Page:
More than half the nation's ATMs will not be included in the major banks' blitz on cash machine fees, re-igniting calls for action to ban or curb the charges.
The big four banks' rush to scrap ATM fees for customers of other banks has been hailed as a win for consumers, but bank critics on Monday warned it was not enough to prevent gouging by other owners of ATMs outside the major banks.
Industry sources also said several banks had been in talks about forming a "utility" to help lenders manage costs of their ATM fleets, as customers withdraw less cash, cutting revenue and adding to pressure to shut machines. It is understood Commonwealth Bank, which led the charge on Sunday in cutting its fees, had pulled out of the talks last year.
Even though the big banks control about 80 per cent of the market in retail banking, they own less than 40 per cent of the ATMs.
About 55 per cent of all machines are owned by specialist ATM operators, the Reserve Bank said in the latest public figures of 2015. These machines are often located in pubs, convenience stores, or at festivals, and tend to charge $3 or more for a transaction.
The Greens last year pushed for a broad-based ban on "excessive" ATM fees, as well as banning banks from charging customers from other banks, but it was not supported by Labor or the Coalition.
Greens leader Richard di Natale on Monday welcomed the big four's decision to dump "greedy fees" but re-iterated the party's call for a broad ban on "excessive" withdrawal fees.
"The reality is that as long as half of the ATM's in this country are owned privately, we're going to have a major problem with extortionately high withdrawal fees," Senator di Natale said.
Labor Senator Sam Dastyari also said the government should look at regulating to make sure all lenders and specialist ATM businesses also lowered or removed their fees. Senator Dastyari said some specialist ATM businesses outside cities operated in a "monopolistic" fashion, that allowed them to "gouge" customers.
"I think the government should now look at what can be done to either ban this completely or at least put some regulation in place to say this should not be more than cost recovery," he said.
Such a move could be a further blow to an industry that has already been forced to consolidate as customers withdraw less in cash, and the banks' move at the weekend could compound the challenges facing specialist ATM businesses.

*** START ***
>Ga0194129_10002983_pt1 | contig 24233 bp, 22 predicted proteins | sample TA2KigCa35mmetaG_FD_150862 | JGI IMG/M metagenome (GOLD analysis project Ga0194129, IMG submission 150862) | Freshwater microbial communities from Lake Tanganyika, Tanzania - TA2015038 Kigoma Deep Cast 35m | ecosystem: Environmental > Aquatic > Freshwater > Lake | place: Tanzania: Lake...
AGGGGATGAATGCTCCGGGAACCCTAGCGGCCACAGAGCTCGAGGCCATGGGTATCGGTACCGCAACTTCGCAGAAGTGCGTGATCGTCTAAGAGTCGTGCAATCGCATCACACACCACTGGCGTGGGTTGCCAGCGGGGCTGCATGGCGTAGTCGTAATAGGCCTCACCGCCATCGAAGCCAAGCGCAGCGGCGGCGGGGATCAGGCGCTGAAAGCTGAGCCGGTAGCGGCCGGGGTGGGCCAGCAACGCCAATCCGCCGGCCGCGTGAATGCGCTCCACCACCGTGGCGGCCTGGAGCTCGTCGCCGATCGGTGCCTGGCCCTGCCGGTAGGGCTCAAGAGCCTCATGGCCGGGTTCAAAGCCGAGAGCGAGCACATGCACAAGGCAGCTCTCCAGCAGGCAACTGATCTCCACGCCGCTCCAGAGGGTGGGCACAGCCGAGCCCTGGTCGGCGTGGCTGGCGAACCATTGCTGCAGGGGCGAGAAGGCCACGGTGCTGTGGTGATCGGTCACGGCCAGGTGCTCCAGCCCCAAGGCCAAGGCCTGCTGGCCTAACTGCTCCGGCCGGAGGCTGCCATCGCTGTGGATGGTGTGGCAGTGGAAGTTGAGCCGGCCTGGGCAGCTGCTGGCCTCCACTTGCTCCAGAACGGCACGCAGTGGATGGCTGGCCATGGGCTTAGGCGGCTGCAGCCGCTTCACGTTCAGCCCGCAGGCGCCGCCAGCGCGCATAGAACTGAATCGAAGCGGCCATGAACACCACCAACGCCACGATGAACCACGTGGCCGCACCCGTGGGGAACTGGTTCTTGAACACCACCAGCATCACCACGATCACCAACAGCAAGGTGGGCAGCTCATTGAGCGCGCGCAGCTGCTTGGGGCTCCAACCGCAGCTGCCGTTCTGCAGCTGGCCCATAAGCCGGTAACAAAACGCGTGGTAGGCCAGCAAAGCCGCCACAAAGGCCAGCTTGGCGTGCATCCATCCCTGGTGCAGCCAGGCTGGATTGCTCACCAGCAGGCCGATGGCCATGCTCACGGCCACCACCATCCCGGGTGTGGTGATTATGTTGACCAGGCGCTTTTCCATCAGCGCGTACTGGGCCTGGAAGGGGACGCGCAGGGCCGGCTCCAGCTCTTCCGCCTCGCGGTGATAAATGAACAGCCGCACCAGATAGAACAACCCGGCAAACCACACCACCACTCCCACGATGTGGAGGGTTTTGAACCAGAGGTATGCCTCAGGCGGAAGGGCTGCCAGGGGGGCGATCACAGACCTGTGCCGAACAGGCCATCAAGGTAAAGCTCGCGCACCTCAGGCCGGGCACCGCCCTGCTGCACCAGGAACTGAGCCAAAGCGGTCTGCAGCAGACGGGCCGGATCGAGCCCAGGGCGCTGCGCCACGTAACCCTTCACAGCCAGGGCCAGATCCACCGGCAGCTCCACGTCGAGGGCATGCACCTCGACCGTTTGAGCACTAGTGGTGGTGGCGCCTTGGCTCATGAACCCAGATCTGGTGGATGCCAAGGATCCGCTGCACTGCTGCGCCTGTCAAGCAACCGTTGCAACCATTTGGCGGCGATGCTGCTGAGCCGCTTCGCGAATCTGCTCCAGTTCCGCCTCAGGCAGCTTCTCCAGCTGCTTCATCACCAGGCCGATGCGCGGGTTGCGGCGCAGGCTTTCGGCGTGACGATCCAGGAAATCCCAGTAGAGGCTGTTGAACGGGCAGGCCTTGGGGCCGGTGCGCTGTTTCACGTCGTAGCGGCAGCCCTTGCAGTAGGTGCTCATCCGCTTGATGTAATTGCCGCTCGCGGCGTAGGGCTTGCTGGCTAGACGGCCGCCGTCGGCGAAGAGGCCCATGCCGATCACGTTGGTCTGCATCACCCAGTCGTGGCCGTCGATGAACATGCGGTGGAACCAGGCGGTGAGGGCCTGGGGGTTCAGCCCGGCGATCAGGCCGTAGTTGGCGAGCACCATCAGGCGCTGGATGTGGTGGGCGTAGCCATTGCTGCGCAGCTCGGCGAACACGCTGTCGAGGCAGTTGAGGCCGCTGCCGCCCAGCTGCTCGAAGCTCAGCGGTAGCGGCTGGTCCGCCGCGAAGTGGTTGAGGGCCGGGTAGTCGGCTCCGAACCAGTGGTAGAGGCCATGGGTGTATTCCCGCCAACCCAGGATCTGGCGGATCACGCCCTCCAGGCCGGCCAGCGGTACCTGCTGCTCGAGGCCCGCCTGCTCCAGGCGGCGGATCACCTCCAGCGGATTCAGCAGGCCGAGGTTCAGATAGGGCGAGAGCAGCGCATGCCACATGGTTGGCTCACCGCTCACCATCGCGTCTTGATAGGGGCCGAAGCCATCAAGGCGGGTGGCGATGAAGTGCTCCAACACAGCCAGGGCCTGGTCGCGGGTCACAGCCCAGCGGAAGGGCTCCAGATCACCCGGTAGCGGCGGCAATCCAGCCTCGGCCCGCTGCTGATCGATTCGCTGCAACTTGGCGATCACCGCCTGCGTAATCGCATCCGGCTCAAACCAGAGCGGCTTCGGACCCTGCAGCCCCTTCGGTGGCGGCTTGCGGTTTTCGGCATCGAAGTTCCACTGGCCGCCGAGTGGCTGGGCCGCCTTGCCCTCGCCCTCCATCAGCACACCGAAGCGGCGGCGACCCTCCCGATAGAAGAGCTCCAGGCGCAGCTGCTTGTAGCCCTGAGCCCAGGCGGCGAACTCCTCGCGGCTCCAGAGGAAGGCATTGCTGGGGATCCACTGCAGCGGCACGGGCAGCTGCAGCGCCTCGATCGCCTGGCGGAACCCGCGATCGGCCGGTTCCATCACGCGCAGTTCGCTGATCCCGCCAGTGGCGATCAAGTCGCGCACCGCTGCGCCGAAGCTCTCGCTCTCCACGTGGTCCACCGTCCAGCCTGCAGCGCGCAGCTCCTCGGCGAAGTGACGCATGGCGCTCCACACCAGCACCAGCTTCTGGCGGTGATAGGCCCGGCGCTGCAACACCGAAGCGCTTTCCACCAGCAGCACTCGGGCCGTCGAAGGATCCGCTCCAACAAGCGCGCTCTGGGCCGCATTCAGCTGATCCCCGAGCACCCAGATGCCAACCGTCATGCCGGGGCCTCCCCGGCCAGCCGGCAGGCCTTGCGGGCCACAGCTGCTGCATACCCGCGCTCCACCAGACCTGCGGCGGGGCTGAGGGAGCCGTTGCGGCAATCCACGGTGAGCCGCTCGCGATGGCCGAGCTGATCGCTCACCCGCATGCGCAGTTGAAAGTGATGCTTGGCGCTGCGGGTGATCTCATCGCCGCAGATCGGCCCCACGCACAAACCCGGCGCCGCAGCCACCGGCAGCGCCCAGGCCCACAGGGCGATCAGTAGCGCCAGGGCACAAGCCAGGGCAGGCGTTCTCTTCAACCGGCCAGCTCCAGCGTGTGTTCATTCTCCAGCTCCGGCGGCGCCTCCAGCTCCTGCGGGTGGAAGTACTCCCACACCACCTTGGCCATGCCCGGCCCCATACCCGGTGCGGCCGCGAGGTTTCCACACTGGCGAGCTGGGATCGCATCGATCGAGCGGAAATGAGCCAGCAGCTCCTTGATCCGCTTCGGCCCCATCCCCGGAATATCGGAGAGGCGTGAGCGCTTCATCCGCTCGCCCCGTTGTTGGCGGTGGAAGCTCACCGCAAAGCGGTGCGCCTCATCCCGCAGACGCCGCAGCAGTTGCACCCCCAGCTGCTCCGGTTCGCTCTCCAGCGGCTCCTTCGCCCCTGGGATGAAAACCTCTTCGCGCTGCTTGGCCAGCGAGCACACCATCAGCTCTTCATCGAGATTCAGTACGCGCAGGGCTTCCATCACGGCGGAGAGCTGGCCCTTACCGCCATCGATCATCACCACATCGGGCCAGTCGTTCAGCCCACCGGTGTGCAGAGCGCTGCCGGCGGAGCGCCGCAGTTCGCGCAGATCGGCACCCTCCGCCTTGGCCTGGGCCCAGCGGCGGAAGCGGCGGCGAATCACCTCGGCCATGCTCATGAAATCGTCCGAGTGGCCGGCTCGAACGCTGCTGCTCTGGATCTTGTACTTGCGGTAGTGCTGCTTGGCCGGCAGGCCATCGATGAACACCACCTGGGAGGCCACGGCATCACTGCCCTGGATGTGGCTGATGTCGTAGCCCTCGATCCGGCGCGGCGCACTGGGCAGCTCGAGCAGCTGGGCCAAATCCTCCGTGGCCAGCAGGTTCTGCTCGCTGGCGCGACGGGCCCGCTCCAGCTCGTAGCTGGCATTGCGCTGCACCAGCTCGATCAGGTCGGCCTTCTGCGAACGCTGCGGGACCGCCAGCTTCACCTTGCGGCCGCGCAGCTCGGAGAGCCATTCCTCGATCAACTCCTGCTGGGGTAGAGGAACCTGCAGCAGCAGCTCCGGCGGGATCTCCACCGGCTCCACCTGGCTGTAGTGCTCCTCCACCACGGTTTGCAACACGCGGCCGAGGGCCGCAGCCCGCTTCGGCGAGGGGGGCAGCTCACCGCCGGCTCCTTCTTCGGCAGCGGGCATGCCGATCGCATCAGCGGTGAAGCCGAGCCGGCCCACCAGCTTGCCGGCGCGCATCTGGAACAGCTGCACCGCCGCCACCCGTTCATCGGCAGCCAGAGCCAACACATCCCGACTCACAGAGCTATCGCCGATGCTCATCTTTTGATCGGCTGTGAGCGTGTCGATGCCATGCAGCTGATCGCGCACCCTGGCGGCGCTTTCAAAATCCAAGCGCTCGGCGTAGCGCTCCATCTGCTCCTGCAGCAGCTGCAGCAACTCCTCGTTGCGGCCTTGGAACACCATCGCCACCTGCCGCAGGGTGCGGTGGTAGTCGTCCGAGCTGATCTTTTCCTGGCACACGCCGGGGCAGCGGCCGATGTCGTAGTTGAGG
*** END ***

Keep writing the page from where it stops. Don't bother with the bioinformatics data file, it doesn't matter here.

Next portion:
The largest ATM owner, Cardtronics, owns about 11,000 machines in Australia, or more than a third of the total. Its managing director for Australia, Matthew Thomas, said it would talk with its partners after the major banks' latest changes.
RediATM, which is owned by payments company Cuscal, also has more than 3000 machines across the country in partnership with 90 members including NAB. NAB's machines will no longer charge fees, Cuscal said, but other members would set their prices independently.
CBA's Bankwest ATMs will be excluded from the changes, meaning hundreds of Bankwest machines in 7-Eleven stores in the east coast will continue to charge fees to customers of other banks.
Bank of Queensland on Monday said it too would no longer charge ATM fees at machines in its branches, while Suncorp on Tuesday said it would make the same change in its 380 ATMs.
Bank of Bendigo indicated it would talk with partners before making a decision on ATM fees.
Meanwhile, banking sources on Monday said there had been talks between lenders about forming a "utility," which would allow banks to cut the unpopular fee and also rationalise the number of duplicated machines. Under the plan, banks would be able to share their servicing costs for their ATM fleet, and potentially be able to prevent some machines from being closed earlier.
Before the weekend's announcements, several banks including ME, ING Direct and Macquarie already provided bank accounts that allowed their customers to withdraw cash from other banks' ATMs at no charge.
The financial impact of the big four's scrapping of ATM fees is likely to be small for the banks, and ATM fee revenue has been falling.
Morgan Stanley analyst Richard Wiles said in a note to clients the impact of the changes would be "immaterial," at less than $50 million for each of the major banks.
The change has put the spotlight on other bank charges. Choice head of campaigns Erin Turner highlighted growth in banks' credit card fees, and their failure to drop interest rates on credit cards in recent years despite lower funding costs.
"They should be dropping credit card fees and dropping credit card interest rates," Ms Turner said.
Treasurer Scott Morrison predicted there would be "more news to come" on bank fees, pointing to those charged for contactless payments on credit cards.